The PEUs bought the politicians’ BS and voted for fiscal irresponsibility. They wanted it. They got it. Now it’s time for them to deal with it. Let’s put it differently. These PEUs made their bed. Now it’s time for them to sleep in it. Next time, don’t vote for fiscally irresponsible politicians.

This strategist apparently thinks that unions that make fiscally foolish choices should be spared the consequences of their foolish decisions. That’s rewarding foolish behavior, which is a shortcut to more foolish behavior.

Finally, this strategist’s argument was disgusting. In terms of intellectual heft, it was the adult equivalent of a spoiled brat’s temper tantrum. There wasn’t anything adult about it. It intentionally played to people’s emotions. While that’s effective in certain situations, it isn’t a sign of intellectual heft.

Frankly, these PEUs and this Democratic strategist needs a timeout, followed by an extended period of adult supervision.

For months, we’ve heard the DFL, from Gov. Dayton and Speaker Thissen to DFL legislators, talk about taxing the rich because they hadn’t paid “their fair share” to support the DFL’s warped vision of government. Thanks to information included in Rep. Zach Dorholt’s e-letter update, we’ve got verification that the DFL just passed a massive tax increase on the middle class. Unfortunately, it’s mostly focused on small businesses. Here’s part of who’s getting victimized with the DFL’s middle class sales tax increases:

Commercial Equipment Repair:

Repairing and maintain electronic and precision equipment only if the service can be deducted as a business expense. Effective for sales made after June 30, 2013

TAXED if deducted as a business expense (purchased by a business), repair of the following items:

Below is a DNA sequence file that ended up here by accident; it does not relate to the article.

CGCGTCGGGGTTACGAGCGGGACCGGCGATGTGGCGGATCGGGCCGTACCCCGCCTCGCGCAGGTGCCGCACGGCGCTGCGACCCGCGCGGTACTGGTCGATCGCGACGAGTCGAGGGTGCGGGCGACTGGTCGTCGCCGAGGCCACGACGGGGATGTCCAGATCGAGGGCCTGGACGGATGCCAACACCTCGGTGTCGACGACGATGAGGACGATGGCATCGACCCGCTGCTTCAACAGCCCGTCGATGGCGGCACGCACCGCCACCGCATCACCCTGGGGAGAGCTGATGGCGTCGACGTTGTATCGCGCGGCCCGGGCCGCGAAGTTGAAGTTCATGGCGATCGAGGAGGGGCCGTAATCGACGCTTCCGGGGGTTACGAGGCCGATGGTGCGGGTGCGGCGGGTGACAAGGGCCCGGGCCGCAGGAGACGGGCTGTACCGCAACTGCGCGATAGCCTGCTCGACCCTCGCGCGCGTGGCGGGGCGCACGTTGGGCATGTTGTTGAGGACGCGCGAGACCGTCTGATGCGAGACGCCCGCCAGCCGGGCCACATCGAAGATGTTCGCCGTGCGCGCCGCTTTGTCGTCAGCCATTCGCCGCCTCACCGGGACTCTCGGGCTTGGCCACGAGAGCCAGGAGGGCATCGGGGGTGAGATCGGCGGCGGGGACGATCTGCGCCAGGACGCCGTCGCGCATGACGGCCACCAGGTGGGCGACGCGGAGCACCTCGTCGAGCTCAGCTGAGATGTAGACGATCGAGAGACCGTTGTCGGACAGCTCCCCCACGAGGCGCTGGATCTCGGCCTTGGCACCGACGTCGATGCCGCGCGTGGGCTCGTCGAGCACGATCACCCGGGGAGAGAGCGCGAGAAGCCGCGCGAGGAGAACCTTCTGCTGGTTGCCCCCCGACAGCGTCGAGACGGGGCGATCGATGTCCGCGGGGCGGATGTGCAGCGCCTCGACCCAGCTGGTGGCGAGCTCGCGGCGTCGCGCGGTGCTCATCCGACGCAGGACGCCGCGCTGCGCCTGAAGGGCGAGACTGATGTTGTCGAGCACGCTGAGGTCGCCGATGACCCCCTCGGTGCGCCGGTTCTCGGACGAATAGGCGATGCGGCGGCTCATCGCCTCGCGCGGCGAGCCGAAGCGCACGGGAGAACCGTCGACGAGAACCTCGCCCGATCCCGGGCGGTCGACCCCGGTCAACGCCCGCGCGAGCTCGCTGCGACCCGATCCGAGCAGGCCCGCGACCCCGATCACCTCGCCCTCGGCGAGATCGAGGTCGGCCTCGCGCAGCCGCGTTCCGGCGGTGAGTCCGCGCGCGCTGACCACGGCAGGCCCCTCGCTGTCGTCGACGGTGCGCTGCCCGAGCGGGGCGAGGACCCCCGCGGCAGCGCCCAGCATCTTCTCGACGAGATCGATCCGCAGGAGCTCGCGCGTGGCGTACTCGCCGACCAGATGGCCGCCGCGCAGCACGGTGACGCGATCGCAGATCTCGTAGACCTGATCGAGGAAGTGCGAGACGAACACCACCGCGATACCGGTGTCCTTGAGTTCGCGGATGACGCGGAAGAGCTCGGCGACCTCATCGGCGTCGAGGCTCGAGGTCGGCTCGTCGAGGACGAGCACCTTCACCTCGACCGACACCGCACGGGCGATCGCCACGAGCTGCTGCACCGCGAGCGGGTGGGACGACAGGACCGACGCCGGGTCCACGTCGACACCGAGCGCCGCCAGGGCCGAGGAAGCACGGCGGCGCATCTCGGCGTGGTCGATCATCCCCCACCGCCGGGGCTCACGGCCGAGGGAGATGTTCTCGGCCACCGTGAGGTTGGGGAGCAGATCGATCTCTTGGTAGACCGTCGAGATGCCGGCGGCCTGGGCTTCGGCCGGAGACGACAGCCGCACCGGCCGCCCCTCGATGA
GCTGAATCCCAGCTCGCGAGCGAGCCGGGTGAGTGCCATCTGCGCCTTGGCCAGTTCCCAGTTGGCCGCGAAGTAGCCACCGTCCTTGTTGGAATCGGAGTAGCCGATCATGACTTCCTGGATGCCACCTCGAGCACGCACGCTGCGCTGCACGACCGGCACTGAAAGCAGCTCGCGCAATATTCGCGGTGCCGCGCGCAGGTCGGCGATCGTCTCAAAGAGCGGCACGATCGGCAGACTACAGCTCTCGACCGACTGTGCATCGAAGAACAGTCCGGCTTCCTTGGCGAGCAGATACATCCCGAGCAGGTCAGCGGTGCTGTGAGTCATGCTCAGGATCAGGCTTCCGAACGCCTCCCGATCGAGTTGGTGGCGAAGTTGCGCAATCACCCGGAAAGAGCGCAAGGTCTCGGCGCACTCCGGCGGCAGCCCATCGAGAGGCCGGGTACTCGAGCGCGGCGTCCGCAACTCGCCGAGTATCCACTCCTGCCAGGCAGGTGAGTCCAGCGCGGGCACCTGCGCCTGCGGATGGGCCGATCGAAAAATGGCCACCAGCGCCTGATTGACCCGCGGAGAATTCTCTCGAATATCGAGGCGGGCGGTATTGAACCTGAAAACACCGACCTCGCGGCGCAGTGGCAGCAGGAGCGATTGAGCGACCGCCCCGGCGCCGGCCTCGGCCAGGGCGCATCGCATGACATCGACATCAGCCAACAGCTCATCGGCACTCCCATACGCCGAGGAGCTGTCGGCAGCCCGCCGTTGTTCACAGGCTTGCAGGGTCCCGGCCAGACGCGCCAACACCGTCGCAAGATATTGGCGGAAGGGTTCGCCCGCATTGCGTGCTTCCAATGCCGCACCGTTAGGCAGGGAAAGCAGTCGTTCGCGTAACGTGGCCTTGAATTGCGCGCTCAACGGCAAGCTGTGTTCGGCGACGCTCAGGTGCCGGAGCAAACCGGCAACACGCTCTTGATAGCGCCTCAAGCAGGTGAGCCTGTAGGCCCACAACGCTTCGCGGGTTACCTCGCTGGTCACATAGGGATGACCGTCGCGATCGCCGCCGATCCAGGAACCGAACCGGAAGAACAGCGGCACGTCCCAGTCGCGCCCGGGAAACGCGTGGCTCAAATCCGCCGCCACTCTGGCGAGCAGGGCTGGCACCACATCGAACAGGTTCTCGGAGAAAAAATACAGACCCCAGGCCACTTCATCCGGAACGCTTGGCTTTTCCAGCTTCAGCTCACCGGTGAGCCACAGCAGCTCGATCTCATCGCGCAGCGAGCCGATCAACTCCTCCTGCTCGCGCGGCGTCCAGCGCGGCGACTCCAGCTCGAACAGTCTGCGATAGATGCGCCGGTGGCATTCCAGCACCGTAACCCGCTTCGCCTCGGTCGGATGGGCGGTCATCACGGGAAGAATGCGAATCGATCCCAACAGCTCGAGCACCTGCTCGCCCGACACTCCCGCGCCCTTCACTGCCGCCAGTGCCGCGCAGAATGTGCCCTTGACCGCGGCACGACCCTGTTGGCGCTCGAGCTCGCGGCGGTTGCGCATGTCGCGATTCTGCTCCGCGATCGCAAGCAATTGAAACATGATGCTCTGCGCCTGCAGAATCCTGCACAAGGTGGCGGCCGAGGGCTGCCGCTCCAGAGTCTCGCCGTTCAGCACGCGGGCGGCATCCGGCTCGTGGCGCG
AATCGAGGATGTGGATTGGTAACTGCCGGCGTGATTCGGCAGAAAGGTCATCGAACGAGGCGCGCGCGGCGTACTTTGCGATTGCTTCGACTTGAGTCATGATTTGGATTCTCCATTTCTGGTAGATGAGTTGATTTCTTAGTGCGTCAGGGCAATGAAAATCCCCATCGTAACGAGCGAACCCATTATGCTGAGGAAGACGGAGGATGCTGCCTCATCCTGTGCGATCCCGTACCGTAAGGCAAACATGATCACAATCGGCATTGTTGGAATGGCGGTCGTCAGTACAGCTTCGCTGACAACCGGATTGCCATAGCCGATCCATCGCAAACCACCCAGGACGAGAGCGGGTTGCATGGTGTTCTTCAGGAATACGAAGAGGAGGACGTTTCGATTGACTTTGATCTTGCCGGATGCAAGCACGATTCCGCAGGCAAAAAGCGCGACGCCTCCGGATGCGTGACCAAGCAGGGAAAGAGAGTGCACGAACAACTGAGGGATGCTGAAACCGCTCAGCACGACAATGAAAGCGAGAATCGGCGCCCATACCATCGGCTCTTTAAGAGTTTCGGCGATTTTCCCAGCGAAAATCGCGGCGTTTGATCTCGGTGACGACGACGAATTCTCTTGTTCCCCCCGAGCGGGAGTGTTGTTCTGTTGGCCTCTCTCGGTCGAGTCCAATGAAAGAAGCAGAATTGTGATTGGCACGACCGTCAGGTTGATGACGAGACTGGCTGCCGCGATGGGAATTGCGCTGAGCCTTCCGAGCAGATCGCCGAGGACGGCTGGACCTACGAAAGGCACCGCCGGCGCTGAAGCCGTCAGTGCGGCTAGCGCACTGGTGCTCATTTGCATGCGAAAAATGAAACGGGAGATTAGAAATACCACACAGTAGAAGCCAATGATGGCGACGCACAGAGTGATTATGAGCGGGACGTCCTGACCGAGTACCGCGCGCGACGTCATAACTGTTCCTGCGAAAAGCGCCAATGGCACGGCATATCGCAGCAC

• cell phones, iPads, and similar devices
  • computers, and everything that attaches to them like printers, monitors, and storage devices
  • office equipment like photo copiers, scanners, and fax machines, CAD machines
  • televisions, video and digital recorders and players
  • communications equipment like two way radios, land line phones, and satellite dishes
  • radar and sonar equipment
  • medical and scientific equipment like microscopes, x-ray machines, etc.

Here’s another victim of the sales tax increase:

Commercial and Industrial Machinery and Equipment
Labor to repair or maintain commercial and industrial machinery and equipment is taxable, even when the equipment is installed into real property. This includes:

  • refrigerators and freezers
  • Farm machinery used in agricultural production (Note: The repair or maintenance is not taxable if farm machinery is owned for personal use.)
  • Logging equipment
  • Manufacturing and production equipment
  • Mechanical cleaning equipment (floor sweepers, washers/scrubbers, etc.)
  • Mining equipment
  • Other heavy machinery (front end loaders, cranes, bulldozers, back hoes, skid steers, forklifts, etc.)
  • Restaurant equipment
  • Truck scales (portable and real property)

The DFL’s sales tax increases will hit tons of mom-and-pop shops. Repairing logging equipment will now get hit with the DFL’s sales tax increase. That hits the middle class hard. Tons of these loggers are small businesspeople making $35,000-$50,000. They aren’t rich by anyone’s definition. Repairs of cell phones, iPads, computers, and printers will now be taxed. How many people will get hit with that DFL tax increase? Perhaps hundreds of thousands? Certainly tens of thousands will get hit, with only a tiny percentage of them being “the rich.”

Unfortunately, the DFL’s victimization of Minnesotans doesn’t stop there. Here’s another group of people getting hit
with the DFL’s middle class tax increase:

Examples of taxable electronic and precision equipment repair and maintenance:

  • Power tools and shop equipment
  • Computer equipment
  • Office security system
  • Sprinkler system in a production building

The DFL’s tax increases hit every income group in the state. Everyone will get hit with the DFL’s tax increases. What’s worst is that the DFL’s tax increase is paying off the DFL’s special interest allies while giving the average Minnesotan less effective government, especially less effective schools.

Think about this: the DFL raised taxes on everyone while repealing the Basic Skills Test for teachers. That isn’t just a bad deal for Minnesotans financially. It’s a terrible shafting of students who need high quality teachers so they can compete with people in other states and around the world.